Anyway, it’s been an ugly-expensive month and now I’m facing the need to buy upgraded graphics packages to handle files that clients have been spending. Have you priced a brand-new installation of Adobe’s Creative Suite 2 recently? And then added in a brand new license for Flash? Ouch. So, yeah, if anyone has spare licenses for all the above, feel free to send a package my way.
Tuesday, July 18, 2006
Mark Lanegan News (You’ve Been Waiting for it, Haven’t You?)
The Isobel Campbell and Mark Lanegan and Ballad Of The Broken Seas has been nominated for the Mercury music prize (which is a kind of big deal if you happen to be from the UK). For the record, Lanegan is only eligible for this UK-only award because he collaborated with the twee--and cute as hell--Campbell.
I have mixed feelings on this honor (and being shortlisted for the award is an honor for the two). I don’t think it’s Lanegan’s best work and I wish that he were being recognized for something like Field Songs or Whiskey for the Holy Ghost--either of which ranks at the top of my all time favorites. This is also an honor that recognizes Campbell far more than Lanegan, and rightly so. She wrote and produced the grand majority of the material on the disc, bringing her particular musical vision to life.
That said, Lanegan’s voice shines on songs like “False Husband” and “Revolver” is something approximating brilliant. For that matter, the 70’s honkeytonk feel of “The Circus is Leaving Town” is surprisingly good for something that seems to be based on a long-running cliche. His voice is rich, full, and soothing--special.
So, congratulations to Isobel Campbell and Mark Lanegan and here’s hoping that they win the prize.
Monday, July 17, 2006
Pirates of the Caribbean: Dead Man’s Chest (The Ten Point Review)
1- Having read the reviews, my expectations were low. This freed me to enjoy the diminished pleasures of the sequel. This is hardly a recommendation.
2- Sequels are tough business and it’s the rare movie that either equals or betters what came before. Dead Man’s Chest doesn’t make the grade, but that’s not such a surprise. Matching the energy and freshness of the original would have been damned near impossible.
3- Imagine, if you will, that the Coen brothers decided to do a sequel to O Brother, Where Art Thou? Imagine trying to match the joy of first hearing George Clooney’s hilarious hayseed with intellectual pretensions or just the sheer surprise of seeing the film for the first time. It would be foolish to try to match the experience and unlikely to succeed.
4- Dead Man’s Chest is something like that; in the first POTC, discovering Captain Jack Sparrow for the first time is a thrill. The jokes are spot on, the action flows perfectly, and the characters are great. A sequel was almost destined to fail because Jack Sparrow is now a familiar quantity. What seemed so new in the first movie now is old hat.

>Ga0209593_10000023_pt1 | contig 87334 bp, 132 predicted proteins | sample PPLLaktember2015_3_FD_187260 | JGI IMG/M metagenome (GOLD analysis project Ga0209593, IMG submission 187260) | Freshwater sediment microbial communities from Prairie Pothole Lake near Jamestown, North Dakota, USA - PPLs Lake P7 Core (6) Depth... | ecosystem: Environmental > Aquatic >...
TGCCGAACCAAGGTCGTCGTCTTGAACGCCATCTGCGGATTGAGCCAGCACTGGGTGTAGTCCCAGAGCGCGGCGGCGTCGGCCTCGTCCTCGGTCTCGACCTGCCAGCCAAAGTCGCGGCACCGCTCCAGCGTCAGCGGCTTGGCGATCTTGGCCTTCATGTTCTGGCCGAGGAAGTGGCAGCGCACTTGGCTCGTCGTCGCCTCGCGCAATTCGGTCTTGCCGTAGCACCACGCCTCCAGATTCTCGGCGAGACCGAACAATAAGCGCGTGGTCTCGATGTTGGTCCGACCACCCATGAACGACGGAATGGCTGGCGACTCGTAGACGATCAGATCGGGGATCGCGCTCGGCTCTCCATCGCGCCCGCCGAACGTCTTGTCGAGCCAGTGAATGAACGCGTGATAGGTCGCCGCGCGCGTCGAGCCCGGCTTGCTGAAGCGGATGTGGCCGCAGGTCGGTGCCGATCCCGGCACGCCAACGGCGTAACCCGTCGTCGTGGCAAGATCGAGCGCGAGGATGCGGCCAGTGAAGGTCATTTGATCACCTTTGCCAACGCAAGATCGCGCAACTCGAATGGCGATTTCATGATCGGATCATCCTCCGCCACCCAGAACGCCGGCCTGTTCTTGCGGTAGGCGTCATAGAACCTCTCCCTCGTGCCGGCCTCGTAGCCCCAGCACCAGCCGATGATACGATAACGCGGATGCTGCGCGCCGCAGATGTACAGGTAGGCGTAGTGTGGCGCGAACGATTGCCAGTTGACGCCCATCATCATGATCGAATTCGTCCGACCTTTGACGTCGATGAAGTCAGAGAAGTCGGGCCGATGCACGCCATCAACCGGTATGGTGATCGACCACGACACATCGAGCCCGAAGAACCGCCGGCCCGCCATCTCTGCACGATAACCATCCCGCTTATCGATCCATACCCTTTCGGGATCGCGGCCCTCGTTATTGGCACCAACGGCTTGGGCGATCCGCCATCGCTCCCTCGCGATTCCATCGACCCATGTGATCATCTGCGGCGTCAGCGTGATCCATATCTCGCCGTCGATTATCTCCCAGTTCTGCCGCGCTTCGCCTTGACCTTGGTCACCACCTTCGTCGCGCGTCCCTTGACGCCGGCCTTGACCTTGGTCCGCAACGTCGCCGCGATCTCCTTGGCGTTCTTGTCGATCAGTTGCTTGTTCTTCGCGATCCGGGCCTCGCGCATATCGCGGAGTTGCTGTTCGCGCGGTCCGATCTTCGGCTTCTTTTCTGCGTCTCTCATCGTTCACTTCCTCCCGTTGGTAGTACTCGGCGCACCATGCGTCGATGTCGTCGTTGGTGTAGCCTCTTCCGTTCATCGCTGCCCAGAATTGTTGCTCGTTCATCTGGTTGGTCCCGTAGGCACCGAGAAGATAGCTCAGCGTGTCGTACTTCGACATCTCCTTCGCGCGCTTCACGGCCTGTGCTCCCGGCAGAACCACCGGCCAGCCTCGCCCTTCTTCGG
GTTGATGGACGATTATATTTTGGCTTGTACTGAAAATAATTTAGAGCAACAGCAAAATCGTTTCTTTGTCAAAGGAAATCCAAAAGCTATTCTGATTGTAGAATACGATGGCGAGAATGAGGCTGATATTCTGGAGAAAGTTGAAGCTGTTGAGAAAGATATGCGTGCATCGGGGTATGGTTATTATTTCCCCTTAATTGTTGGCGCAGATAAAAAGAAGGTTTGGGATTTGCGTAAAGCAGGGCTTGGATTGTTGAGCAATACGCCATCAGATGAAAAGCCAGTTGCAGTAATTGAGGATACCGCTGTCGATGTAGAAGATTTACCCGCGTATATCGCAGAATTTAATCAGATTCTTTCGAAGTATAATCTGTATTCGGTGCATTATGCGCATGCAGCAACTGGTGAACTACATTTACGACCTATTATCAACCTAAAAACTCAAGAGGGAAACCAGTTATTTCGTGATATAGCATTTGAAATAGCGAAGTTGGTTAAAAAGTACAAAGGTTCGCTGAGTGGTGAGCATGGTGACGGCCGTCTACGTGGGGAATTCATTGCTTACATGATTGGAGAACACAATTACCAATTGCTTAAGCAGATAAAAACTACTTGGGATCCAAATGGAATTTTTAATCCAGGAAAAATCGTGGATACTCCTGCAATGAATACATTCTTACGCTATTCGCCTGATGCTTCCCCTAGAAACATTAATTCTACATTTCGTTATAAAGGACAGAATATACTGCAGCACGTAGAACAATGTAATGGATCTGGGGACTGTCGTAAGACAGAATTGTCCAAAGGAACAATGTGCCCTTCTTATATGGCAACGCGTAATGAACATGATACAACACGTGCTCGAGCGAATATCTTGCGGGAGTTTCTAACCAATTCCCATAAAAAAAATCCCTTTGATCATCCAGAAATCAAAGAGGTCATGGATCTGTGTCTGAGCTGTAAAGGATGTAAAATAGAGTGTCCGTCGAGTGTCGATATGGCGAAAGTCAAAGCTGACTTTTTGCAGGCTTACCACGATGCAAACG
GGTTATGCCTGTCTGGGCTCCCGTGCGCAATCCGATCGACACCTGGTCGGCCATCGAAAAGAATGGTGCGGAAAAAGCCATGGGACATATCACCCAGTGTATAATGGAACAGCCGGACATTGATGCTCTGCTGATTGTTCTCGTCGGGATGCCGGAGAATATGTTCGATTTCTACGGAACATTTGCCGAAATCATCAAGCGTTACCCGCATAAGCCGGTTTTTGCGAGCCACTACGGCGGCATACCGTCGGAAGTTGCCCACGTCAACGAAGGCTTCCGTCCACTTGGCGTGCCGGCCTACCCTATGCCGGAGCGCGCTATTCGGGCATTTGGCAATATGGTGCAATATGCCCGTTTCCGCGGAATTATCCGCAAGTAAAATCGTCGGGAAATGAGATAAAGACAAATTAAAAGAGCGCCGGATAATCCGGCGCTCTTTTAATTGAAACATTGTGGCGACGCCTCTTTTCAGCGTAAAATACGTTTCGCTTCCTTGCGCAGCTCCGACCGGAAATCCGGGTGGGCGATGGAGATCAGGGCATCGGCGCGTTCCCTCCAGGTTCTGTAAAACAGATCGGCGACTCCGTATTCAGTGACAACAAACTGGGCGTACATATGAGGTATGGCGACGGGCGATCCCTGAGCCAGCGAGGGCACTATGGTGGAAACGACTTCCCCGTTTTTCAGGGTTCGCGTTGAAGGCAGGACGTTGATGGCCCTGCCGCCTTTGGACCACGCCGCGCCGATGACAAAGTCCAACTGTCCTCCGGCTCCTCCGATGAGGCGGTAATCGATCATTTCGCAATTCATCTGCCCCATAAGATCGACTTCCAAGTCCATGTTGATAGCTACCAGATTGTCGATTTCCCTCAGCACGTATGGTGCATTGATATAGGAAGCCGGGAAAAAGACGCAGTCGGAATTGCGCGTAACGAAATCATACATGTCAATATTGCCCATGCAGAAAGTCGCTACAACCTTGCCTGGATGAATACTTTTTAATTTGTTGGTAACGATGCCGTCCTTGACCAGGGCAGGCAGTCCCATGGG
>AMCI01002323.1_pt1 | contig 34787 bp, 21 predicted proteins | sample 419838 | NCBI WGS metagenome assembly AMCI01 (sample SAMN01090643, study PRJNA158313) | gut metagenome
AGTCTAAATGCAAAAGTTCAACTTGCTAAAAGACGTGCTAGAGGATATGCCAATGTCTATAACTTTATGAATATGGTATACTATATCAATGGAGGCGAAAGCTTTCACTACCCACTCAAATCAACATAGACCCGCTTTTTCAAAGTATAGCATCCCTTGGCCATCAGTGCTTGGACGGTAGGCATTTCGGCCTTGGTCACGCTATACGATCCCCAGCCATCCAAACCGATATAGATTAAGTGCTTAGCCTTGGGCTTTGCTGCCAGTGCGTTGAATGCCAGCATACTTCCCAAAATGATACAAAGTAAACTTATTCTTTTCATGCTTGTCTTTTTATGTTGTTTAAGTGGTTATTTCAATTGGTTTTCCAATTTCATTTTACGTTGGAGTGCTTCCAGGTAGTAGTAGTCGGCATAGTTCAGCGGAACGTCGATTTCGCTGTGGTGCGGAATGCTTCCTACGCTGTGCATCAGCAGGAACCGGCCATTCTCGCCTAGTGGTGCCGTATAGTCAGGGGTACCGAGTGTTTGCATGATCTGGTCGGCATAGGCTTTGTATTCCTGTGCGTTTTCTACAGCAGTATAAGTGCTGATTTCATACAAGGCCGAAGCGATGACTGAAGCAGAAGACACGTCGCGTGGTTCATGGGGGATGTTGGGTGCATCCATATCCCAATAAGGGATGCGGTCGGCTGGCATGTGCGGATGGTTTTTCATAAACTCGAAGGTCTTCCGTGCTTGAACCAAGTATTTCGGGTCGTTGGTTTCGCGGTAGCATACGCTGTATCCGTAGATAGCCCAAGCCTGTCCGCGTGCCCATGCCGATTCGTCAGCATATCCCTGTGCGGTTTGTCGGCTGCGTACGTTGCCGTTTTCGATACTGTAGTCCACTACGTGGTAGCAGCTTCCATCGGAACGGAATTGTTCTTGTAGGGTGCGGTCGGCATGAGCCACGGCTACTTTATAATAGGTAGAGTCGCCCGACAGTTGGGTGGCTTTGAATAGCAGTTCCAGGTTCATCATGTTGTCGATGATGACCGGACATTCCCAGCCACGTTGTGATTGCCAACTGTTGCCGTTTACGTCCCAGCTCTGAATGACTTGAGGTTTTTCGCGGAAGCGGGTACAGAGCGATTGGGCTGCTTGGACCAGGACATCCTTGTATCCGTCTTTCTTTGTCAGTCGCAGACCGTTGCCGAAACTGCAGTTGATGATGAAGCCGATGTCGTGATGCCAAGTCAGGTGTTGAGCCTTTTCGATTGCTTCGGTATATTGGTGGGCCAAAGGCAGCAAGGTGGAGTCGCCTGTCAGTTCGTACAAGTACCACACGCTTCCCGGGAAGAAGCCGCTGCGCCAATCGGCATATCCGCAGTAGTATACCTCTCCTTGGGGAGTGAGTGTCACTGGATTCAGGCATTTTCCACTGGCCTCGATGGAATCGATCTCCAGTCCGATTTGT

5- Which isn’t to say that it had to fail as much as it did. The first two thirds move too slow and the jokes just don’t connect. There are a few funny moments, but not enough to make up for the slow motion plot.
6- And at about two and a half hours, it’s just too damned long.
7- The last third almost redeems the thing, though, with funnier moments, more fluid action, and a plot that finally starts to pull together. It’s too thin to support the weight of the whole movie, but it leaves you with some warm and fuzzy feelings.
8- Some of the creature effects are astounding. Davey Jones’ crew of sailors is a hell of a sight. They’ve taken on the characteristics of sea creatures and the ocean with results that are almost distracting and always arresting. Brilliant work.
9- I still want to be a pirate. Rum jokes make me giggle.
10- One of the few sequels to rise to the level of its predecessor was Empire Strikes Back. In most ways, I would consider it to be a better movie than Star Wars, although, if pressed, I would name Star Wars as my favorite of the series. The same principle applies to movies as to sex: there is nothing like the excitement of a new discovery. The stuff that follows may be, ahem, technically better, but the first time is special. It’s also telling that George Lucas simply couldn’t make the rest of the sequels match even the level of Empire.
Bonus Point- Which is a lot of words to say just a few things: Dead Man’s Chest is merely a decent movie that doesn’t compare particularly well to Pirates. I still enjoyed it, though, and look forward to watching the third movie--but my expectations won’t be particularly high. And that’s the curse of the big budget sequel.
Concise and Correct
I’m sure you’ve heard or read about this, but just in case: Bush gets to the heart of Israel’s escalating conflict in a way that is, well, damned near perfect:
There are times I love this guy.
Saturday, July 15, 2006
I’ll be there.
You have to dig just a little ways in this post to find out why I’m special. But I am special.